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Author: wendy

Adam – 1990 – Time for Social Theory: Points of Departure (Chapter 7)

Summary: Adam describes the study of time as transdisciplinary and challenges the notion that time is entirely socially constructed. She tends to consider natural- and physics-conceptions of time, alongside social theory. Adam proposes that if we break down the limitations/barriers between understanding social time as largely symbolic and natural time as largely objective, then we can borrow methods of sensemaking from natural time and apply them to social time. This new way of engaging with time contextually, broadens our ways of knowing/understanding human temporal experience.

Synthesis: I found this chapter to be much more challenging to understand than the Quest for Time Control (2004). Critique of flawed social science perception of natural science as driven by laws, order, and quantitative attributes (subject-object) that are observable. This is contrasted with perception about social science as driven by history, culture, habit, and meanings which are socially constructed qualitative attributes (subject-subject).

Adam concludes with a call to modernize social time theory by engaging with artifacts and technology: “The focus on time helps us to see the invisible.”

Voida et al – 2007 – Supporting Activity in Desktop and Ubiqitous Computing

Summary: Book chapter that examines five challenges to address in designing ubiquitous computing systems for the workplace: That activities are multifaceted, dynamic, collaborative, exist at different levels of granularity, and exist across planes. The authors frame a critique of each of these challenges in an empirical study of Kimura, “an integrated desktop and interactive whiteboard environment that supports individual knowledge workers in managing and shifting among multiple work activities.”

Synthesis: Helpful description of how to integrate activity theory into empirical work and some of limitations that need attention, especially in knowledge work settings. Check literature to see if that fault has been remedied since this paper’s publication. Who has been citing Nardi, et al., in this domain?

Nowotny – 1992 – Time and Social Theory: Towards a Social Theory of Time

Summary: Extensive background piece on “social time” — the intersection of social theory and temporality (time representations, symbols, and perspectives). Nowotny raises concerns that social theory on time/temporality doesn’t bridge well with the concreteness needed to apply it to empirical research. She often refers to “pluritemporalism” over “multi-temporalism” or “transdisciplinary definitions of temporalism”, as other sociologists tend to do. Pluritemporalism (multiple types of time representations/symbols) recognizes that there is no hierarchy/order between different “modes” or “shapes” of time be they described as physical, social, etc.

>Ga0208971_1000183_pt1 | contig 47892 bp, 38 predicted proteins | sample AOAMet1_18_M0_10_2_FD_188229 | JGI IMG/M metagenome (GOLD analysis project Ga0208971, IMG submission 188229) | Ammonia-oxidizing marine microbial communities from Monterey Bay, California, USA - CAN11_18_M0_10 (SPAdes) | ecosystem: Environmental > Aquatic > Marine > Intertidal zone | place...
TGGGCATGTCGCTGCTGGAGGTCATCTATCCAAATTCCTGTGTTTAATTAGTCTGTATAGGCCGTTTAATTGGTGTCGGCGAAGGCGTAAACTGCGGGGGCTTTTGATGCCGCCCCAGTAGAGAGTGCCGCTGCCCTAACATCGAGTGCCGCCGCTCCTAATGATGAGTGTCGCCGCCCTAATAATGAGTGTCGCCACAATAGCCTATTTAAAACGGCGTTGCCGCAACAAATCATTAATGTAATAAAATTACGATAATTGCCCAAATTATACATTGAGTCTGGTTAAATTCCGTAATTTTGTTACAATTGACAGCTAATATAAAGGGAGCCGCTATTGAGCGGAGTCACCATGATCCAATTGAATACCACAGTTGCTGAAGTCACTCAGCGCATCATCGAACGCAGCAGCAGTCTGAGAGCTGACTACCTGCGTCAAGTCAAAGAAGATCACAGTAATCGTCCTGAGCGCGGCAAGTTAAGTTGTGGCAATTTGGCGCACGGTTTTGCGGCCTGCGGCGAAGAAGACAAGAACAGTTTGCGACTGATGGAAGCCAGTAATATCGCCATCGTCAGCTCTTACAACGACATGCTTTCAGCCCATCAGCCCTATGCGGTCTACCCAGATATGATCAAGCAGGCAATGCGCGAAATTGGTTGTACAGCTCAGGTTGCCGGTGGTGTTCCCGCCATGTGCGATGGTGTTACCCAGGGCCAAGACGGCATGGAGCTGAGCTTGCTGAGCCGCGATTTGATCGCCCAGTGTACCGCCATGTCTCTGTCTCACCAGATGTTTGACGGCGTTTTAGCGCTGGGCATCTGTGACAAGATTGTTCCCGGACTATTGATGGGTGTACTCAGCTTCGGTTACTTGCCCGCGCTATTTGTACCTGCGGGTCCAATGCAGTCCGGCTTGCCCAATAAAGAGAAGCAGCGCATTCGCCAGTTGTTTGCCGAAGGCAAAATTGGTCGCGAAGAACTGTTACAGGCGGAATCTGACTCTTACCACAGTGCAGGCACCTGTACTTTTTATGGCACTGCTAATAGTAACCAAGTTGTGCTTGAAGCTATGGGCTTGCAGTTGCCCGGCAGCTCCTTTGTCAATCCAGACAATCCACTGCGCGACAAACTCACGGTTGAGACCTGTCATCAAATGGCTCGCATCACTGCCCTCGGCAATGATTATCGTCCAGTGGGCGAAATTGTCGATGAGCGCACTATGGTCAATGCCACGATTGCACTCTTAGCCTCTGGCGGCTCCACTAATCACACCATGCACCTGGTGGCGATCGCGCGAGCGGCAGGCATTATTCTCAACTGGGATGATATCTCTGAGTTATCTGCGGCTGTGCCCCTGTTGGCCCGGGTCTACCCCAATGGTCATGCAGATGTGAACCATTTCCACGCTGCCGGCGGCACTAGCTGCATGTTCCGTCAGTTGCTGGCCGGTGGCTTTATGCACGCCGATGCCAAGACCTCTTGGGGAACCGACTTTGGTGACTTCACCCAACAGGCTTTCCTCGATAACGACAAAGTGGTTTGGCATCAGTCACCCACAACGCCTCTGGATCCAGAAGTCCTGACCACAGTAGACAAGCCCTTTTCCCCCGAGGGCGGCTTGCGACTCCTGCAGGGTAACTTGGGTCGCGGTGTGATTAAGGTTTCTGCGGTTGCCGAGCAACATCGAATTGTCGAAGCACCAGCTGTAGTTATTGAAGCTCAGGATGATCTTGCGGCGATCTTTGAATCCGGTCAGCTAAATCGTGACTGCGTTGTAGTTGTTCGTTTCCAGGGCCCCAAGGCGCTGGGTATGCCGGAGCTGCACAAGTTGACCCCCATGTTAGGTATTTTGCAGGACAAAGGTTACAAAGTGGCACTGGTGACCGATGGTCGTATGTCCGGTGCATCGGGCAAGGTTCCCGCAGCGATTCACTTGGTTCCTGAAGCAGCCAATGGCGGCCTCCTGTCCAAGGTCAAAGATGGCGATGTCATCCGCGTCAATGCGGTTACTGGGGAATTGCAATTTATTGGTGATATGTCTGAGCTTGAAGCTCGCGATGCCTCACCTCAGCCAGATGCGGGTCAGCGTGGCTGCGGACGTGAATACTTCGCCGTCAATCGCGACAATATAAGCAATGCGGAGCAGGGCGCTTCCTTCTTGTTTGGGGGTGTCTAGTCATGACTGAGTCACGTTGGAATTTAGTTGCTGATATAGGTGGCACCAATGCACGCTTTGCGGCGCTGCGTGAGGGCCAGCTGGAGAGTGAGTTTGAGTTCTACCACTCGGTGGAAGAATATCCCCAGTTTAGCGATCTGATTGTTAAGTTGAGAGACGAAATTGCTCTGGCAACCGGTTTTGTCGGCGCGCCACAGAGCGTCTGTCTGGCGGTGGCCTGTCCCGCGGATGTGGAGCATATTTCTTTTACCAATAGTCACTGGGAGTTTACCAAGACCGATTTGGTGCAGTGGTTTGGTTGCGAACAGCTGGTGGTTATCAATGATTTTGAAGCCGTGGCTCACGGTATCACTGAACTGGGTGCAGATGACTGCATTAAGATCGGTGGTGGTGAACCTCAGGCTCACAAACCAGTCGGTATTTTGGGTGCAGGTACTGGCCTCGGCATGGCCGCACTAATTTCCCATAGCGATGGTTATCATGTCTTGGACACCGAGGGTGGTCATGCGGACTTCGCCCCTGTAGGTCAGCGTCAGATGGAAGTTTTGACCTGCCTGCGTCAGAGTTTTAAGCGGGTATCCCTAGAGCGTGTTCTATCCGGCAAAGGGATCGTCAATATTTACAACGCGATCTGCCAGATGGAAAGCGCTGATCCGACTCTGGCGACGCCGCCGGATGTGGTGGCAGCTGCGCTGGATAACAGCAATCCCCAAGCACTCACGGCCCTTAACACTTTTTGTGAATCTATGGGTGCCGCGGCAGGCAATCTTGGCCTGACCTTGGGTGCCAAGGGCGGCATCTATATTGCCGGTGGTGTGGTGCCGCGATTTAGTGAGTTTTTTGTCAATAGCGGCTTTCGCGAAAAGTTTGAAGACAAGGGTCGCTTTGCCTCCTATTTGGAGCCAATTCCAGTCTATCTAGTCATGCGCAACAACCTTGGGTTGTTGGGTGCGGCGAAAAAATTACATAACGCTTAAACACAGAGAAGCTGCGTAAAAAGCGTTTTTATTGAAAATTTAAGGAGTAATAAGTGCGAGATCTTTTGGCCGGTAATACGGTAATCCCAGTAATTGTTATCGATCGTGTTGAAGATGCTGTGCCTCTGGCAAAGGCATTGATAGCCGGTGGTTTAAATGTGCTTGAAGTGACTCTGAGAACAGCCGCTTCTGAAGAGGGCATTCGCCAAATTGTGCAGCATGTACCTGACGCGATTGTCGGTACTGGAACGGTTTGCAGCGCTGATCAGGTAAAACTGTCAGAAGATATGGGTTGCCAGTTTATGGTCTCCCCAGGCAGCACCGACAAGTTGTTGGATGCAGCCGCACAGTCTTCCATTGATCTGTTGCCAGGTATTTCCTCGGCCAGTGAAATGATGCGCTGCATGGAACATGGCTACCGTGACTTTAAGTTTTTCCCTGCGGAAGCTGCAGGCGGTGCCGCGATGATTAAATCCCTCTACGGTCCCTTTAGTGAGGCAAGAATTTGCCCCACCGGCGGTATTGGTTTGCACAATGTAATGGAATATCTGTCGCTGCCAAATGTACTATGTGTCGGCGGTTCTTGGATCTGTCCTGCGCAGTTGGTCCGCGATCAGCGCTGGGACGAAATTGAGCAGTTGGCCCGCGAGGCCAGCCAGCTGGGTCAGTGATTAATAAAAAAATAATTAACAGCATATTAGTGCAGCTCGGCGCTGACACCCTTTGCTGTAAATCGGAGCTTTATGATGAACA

Synthesis: Like Adam (1990), I had some difficulty with this chapter because I’m unfamiliar with foundational social theory. Nowotny points to early work that was focused on the social construction of time and symbolic/semiotic representations (see Zerubavel). Sociology and other disciplines see time as “embedded in things and artifacts” apart from what Adam refers to as natural time. Nowotny argues that social theory is too often reduced to a narrow, dualistic society vs nature perspective by focusing on symbolism in social time and failing to consider other (sui generis) types of time. This is especially problematic when exploring how time is embedded in “natural objects and technical artifacts”.

Fitzhugh et al – 2016 – Spatio-temporal filtering techniques for the detection of disaster-related communication

Summary: Quantitative study that explores a protocol for spatio-temporal filtering of user-generated natural disaster content (referred to here as informal communication) on Twitter.

Synthesis: Temporal filtering is operationalized as tweet timestamps and successive periods of 24-hr clock time. Some methodological decisions in this paper give me pause in citing it in my own work.

Zimbardo & Boyd – 1991 – Putting Time in Perspective: A valid, reliable individual-differences metric

Summary: Seminal paper that initiated a nearly two decade research agenda on temporality that is grounded in Lewin’s field theory. The paper introduces Time Perspective (TP) Theory, a psychosocial construct used to encode, store, and recall experienced events as well as to anticipate future events. TP Theory describes a non-conscious process of cognitive frames, concrete and abstract representations, and learned experiences which help to give meaning and order to everyday life. TP theory provides guidance on how individual time perspective profile types — past, present and future — affect the way people interpret and interact with temporal information. The Zimbardo Time Perspective Inventory (ZTPI) is an empirically tested Likert scale that measures the various social, emotional, cognitive and motivational processes that contribute to and influence the ways people relate to time. The ZPTI was also found to be both a valid and reliable predictor of other temporally-related psychological factors (both positive as in goal setting, achievement, etc., and negative as in addiction, guilt, etc.).

Synthesis: Identifies time perspective as both a state and a trait. Claims that temporal bias results from habitual overuse/underuse of past, present or future temporal frames. Introduces the idea of optimal time shifting to incorporate various environmental forces for a healthier, more holistic approach to sensemaking. This fits with the idea that situational time perspective shifting is not only possible and be preferred. What are the heuristics and/or design implications for evoking more ideal time shifting behaviors and outcomes?